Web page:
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Recitation 2: RS232

Yu-Yu Lin
Electrical Engineering Department University of California (UCLA), USA,
yuyu@seas.ucla.edu

Prof. Izhak Rubin (UCLA)

EE 132B

Fall 2015

1 / 17

Outline

Introduction to RS-232

Homework Assignment 2 (Hints)

Prof. Izhak Rubin (UCLA)

EE 132B

Fall 2015

2 / 17

Introduction to RS-232

RS-232
RS-232 (Recommended Standard 232) is a standard for serial
binary data signals connecting between a DTE (Data terminal
equipment) and a DCE (Data Circuit-terminating Equipment).
A standard is a set of conventions that is designed to resolve
equipment incompatibilities, as well as to coordinate data
transmission between senders and receivers.

The devices in RS-232 are divided into two main categories


DTE: Data Terminal Equipment (e.g., computer).
DCE: Data Communications Equipment (e.g., a modem).

It is commonly used in computer serial ports.


In its simplest standard it dictates how computers and modems
communicate.
Physical layer: what transmission of data between devices is
defined.
Prof. Izhak Rubin (UCLA)

EE 132B

Fall 2015

3 / 17

Introduction to RS-232

RS-232 Contd
RS-232 dictates 4 types of specifications (Spec.)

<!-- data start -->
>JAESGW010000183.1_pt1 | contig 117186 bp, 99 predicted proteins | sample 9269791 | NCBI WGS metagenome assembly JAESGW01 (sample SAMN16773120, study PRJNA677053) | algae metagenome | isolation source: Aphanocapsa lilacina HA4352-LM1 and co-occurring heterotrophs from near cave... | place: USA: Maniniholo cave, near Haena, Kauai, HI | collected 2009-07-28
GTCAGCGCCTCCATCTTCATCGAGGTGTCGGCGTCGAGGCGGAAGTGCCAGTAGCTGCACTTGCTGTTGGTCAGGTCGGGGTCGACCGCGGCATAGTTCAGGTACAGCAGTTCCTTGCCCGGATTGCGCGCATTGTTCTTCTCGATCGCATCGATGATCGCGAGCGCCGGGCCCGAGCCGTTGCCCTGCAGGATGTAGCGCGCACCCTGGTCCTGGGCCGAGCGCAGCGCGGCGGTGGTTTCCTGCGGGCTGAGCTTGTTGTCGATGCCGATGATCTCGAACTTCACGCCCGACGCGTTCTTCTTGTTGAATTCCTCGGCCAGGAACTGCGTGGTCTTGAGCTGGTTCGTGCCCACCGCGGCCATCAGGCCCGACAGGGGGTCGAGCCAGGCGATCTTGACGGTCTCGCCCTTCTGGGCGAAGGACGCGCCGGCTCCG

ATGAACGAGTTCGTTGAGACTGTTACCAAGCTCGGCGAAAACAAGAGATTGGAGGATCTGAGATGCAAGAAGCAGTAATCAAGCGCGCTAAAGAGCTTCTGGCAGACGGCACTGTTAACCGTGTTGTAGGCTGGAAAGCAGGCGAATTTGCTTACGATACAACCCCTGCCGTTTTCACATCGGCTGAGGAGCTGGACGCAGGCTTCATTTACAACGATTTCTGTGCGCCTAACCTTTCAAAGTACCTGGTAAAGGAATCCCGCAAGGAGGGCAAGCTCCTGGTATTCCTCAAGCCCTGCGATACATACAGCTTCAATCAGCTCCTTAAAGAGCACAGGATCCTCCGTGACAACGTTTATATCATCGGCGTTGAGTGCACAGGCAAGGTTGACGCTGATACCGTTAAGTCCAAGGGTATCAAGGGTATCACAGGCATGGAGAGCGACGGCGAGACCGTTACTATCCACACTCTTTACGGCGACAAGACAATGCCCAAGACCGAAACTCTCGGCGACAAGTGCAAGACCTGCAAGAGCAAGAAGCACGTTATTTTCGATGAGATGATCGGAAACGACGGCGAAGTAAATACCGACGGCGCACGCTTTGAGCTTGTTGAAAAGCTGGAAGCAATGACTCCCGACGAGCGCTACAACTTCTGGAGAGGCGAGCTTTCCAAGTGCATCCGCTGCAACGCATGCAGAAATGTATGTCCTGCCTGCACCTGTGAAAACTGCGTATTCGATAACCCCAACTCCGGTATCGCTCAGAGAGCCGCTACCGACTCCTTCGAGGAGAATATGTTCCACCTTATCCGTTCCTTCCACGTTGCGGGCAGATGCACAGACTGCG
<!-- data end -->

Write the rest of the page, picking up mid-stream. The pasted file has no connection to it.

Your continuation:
Mechanical: 25 pin connector, physical dimension of plug and
connectors, assignments of circuits to pins.
Electrical: "ON" (1) if voltage < 3V; "OFF" (0) if voltage > 3V.
Functional: assign meaning to pins, like define which pins are used
for data, control, timing, ground,...
Procedural: dictate sequences of events (control and data
activations) to activate, use, and deactivate the connection.

Figure : Diagram for RS-232 with 25 pins

Prof. Izhak Rubin (UCLA)

EE 132B

Fall 2015

4 / 17

Introduction to RS-232

RS-232C
Serial, Asynchronous Communication, bit-oriented, characters
transmitted one at a time.
When the line is idle, a negative voltage exists on the cable
Start bit: transmitter sends a "0" positive voltage
Stop bit: transmitter sends a "1" negative voltage after each
character
T

Idle

7 data bits
Start
bit

Idle
Stop
bit

Figure : An example of RS-232 data transmission


Prof. Izhak Rubin (UCLA)

EE 132B

Fall 2015

5 / 17

Introduction to RS-232

RS-232C - Contd

Transmitter and receiver have to agree (beforehand) on:


How many bits are sent for a character?
How long is T (period)?
What is T1 (bit per second, bps)?